Q and A with IndyCar driver Katherine Legge
THE MODERATOR: Welcome, everyone, to today's IndyCar conference call. We will have two guests today, both of who are returning to the IZOD IndyCar Series in two weeks when the series resumes at Sonoma.
Later on we'll be joined by Sebastian Saavedra of Andretti Autosport, but first we're joined by Katherine Legge of Dragon Racing.
Katherine is a rookie in the IZOD IndyCar Series and will be returning to the series after a brief layoff at Sonoma. Katherine, how excited are you to get back in the car for the test at Sonoma next week?
KATHERINE LEGGE: Very excited. It was really disappointing when Sebastian and myself couldn't do all of the races each, if you like, like it was planned to run two cars for the full season. Yeah, I'm just really, really looking forward to getting back in the car.
It's been difficult. We're so grateful to Chevrolet because without them we'd be in a really bad place right now. They've been the knights in shining armor, if you want. They came to our rescue.
We're building, improving, and hopefully we can do the same at Sonoma and look forward to next year almost now. That's what we're working on already.
THE MODERATOR: You mentioned you and Sebastian each had full-time efforts and then the team had to reduce to one car after Indy. You haven't been in a car for a road and street course since Brazil. How do you prepare yourself to get back in the road and street circuit mentality?
KATHERINE LEGGE: Yeah, that's a really, really good question because it's tough. I think it was Barber or Sao Paulo was my last race on a road or street course. Luckily we have the test there next week.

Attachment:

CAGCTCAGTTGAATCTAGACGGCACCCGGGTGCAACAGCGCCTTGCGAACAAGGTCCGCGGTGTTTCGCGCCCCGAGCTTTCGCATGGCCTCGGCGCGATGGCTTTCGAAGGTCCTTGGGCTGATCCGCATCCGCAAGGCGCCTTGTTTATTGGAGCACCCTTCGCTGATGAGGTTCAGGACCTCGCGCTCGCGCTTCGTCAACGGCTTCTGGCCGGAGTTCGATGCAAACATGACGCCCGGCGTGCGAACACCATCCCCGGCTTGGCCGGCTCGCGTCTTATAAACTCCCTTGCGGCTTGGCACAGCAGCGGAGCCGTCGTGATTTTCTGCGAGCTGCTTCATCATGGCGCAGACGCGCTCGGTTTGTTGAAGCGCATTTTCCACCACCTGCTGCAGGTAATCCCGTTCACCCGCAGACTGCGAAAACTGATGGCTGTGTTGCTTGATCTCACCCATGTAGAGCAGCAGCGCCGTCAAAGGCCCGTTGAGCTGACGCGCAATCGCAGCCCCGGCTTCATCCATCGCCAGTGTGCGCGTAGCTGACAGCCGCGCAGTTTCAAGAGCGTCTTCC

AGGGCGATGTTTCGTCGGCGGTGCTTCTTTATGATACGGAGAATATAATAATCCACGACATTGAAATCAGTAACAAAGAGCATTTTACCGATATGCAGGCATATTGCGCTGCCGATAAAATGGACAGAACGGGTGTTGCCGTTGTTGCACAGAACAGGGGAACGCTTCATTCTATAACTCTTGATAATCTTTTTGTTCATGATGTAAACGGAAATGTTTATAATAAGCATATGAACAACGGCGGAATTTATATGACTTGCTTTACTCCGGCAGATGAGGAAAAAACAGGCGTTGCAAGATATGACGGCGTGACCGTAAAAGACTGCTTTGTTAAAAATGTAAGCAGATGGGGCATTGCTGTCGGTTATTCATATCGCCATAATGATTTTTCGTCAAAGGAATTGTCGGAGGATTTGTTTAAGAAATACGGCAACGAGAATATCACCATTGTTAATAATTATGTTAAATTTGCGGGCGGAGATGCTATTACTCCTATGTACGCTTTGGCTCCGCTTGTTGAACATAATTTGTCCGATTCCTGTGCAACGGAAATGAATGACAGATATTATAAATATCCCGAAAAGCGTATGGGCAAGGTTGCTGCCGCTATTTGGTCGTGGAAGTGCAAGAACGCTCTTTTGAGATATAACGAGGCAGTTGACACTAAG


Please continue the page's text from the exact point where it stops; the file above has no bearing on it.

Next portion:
But I've just been training physically to get ready for it. I've been driving on the simulator. I've been watching YouTube videos. I asked the team to send me some data. I mean, I'm doing everything outside of the car that I can possibly do. There's no substitute for actually driving the car.
THE MODERATOR: We have seen you at numerous races supporting your fellow TrueCar Racing team members and Dragon Racing, of course. What does a driver do to fill time when you know you're not going to be driving but you want to be at the circuit?
KATHERINE LEGGE: Yeah, it's tough being at the track and not driving because obviously as a racer you just want to be out there, you want to be driving, you want to be competing. But they've kept me busy. They have me doing a lot of other things.
I've been trying to learn as much as I can outside the car for next year because Mid-Ohio, Edmonton, Toronto, they're all places that I think we're going back to, although I'm not entirely sure, so if I can learn anything now for next year, that's good.
Also we have to put on a united front because it's been a very difficult year for everybody in Dragon Racing. As I said, we also want to show how thankful we are to Chevrolet for picking up the pieces for us and helping us out so much because without them I wouldn't be talking to you right now, I'd be in a very different place.
THE MODERATOR: Let's open it up for questions for Katherine Legge.
Q. Can you walk us through how the Chevy engine showed up? Was it like they called you up and said, We have an engine? Was it a long-term project?
KATHERINE LEGGE: You know, I don't know all the ins-and-outs of what happened. Obviously that isn't part of my job description - fortunately for me. But I know that we were very much pursuing Chevrolet because going into Indy we were desperate to have a Chevy, and they were very gracious and let us both run Indy. I mean, with all the stress and strain that they're under as well, being the first year, having so many cars, everything else, they did us a huge favor. You can't underestimate the power of that.
Obviously, with Sonoma being such a big one for both myself and Sebastian sponsorship-wise, it's my home race with TrueCar. All the other girls are going to be there. Virgin has come onboard. We have lots of fun media stuff we're doing. On Sebastian's side there's the McAfee thing. And they're based there, as well. For us it's like the biggest race of the year.